MI5’s newly appointed director general, Ken McCallum, has signalled an interest in working more closely with the private sector in harnessing artificial intelligence to help combat hostile state and terrorist activity.
MI5 reportedly no longer believes it has the in-house talent to develop what it needs in areas such as artificial intelligence and data analysis, and McCallum has expressed a desire to partner with technology companies to better exploit cutting edge tech.
This echoes the line of outgoing director Sir Andrew Parker, who recently said that the biggest challenge for the security service was technology. In January, he told the Financial Times that addressing technology would require a top-to-bottom examination of MI5’s structures, a redefinition of its relationship with the private sector and a shift to targeted monitoring of terror suspects “in real time”.
He also said that the next step by MI5 is to use machine learning to extract useful intelligence from vast datasets held by the private sector, “because of our need to be able to make sense of the data lives of thousands of people in as near to real time as we can get to”.
The Treasury has already established a security investment fund so that the UK intelligence agencies can nurture start-ups developing in-demand tools.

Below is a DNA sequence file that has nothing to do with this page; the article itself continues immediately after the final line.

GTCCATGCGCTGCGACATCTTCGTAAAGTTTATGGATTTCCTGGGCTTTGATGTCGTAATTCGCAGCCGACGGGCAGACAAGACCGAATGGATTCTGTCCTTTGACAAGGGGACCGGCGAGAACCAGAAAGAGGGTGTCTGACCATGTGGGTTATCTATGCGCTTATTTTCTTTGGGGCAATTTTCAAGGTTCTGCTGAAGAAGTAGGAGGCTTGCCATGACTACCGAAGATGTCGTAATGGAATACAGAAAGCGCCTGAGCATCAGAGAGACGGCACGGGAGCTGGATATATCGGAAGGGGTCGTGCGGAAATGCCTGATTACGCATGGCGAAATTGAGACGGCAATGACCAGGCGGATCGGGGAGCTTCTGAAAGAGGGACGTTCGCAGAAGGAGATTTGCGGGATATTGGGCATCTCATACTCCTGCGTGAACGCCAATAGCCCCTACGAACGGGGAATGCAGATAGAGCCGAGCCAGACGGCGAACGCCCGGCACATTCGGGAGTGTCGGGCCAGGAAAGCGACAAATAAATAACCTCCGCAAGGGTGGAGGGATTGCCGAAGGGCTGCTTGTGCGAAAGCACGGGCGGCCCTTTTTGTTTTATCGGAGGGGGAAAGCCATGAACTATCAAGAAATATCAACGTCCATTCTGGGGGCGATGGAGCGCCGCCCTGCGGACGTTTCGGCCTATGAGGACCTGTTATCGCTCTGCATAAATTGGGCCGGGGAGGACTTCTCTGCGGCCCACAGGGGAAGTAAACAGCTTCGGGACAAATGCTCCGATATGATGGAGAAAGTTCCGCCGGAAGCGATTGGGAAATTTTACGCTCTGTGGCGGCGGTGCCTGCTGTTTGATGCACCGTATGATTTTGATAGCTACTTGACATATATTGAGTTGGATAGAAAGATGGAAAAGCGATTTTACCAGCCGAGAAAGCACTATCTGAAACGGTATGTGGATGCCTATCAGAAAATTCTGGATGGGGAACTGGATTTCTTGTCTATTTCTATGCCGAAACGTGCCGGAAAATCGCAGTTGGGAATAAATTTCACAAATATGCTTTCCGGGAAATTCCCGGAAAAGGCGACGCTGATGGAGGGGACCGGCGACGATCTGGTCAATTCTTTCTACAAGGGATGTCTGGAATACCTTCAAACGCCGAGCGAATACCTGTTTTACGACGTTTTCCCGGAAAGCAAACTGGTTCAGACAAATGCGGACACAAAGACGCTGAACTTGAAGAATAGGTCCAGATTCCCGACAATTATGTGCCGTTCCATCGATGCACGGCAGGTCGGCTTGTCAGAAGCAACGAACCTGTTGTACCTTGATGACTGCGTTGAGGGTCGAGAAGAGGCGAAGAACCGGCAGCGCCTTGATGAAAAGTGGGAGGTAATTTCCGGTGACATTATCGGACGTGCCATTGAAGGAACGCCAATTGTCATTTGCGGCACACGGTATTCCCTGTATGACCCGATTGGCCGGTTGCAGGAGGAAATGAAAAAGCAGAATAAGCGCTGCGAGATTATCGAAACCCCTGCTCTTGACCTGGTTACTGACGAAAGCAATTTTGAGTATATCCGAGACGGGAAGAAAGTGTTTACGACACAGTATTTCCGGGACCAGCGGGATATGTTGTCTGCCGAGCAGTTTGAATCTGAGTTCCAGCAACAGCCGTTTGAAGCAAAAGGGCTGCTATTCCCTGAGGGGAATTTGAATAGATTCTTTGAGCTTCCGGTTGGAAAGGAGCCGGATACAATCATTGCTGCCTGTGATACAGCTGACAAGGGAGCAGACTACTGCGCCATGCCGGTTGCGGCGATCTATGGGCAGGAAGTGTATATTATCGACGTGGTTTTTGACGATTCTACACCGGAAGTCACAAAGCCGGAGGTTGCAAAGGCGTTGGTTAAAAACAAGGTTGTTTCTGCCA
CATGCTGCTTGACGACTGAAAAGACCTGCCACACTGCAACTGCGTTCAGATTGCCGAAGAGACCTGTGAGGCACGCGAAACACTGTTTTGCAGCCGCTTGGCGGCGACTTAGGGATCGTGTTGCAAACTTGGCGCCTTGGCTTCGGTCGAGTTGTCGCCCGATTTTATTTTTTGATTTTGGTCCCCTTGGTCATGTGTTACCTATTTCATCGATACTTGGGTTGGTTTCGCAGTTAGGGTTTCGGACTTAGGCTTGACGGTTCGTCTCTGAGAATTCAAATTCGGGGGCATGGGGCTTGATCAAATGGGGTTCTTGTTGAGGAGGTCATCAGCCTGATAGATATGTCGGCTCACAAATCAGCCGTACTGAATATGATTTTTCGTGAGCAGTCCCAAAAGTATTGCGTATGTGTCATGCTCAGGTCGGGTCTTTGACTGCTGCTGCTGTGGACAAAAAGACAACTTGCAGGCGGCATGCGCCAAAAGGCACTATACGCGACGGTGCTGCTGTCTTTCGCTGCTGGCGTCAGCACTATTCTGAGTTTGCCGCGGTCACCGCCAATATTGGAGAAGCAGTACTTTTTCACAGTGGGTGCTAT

McCallum is expected to continue to beat the anti-encryption drum that was banged so resoundingly by the outgoing director general Sir Andrew Parker – a view that home secretary Priti Patel also extols. Parker bemoaned the rise of encrypted messaging services and online spaces earlier this year, telling ITV:
“I say to the [tech] companies: Can you please use the brilliant technologists you’ve got to answer this question, which is: Can you provide end-to-end encryption but on an exceptional basis – exceptional basis – where there is a legal warrant and a compelling case to do it, provide access to stop the most serious forms of harm happening?”
Around ten years ago, McCallum was responsible for MI5’s cyber activities. More recently as deputy director general, he was in charge of the agency’s operational work during a period where there were terrorist attacks in Manchester and London, and the attempted assassination of Sergei Skripal.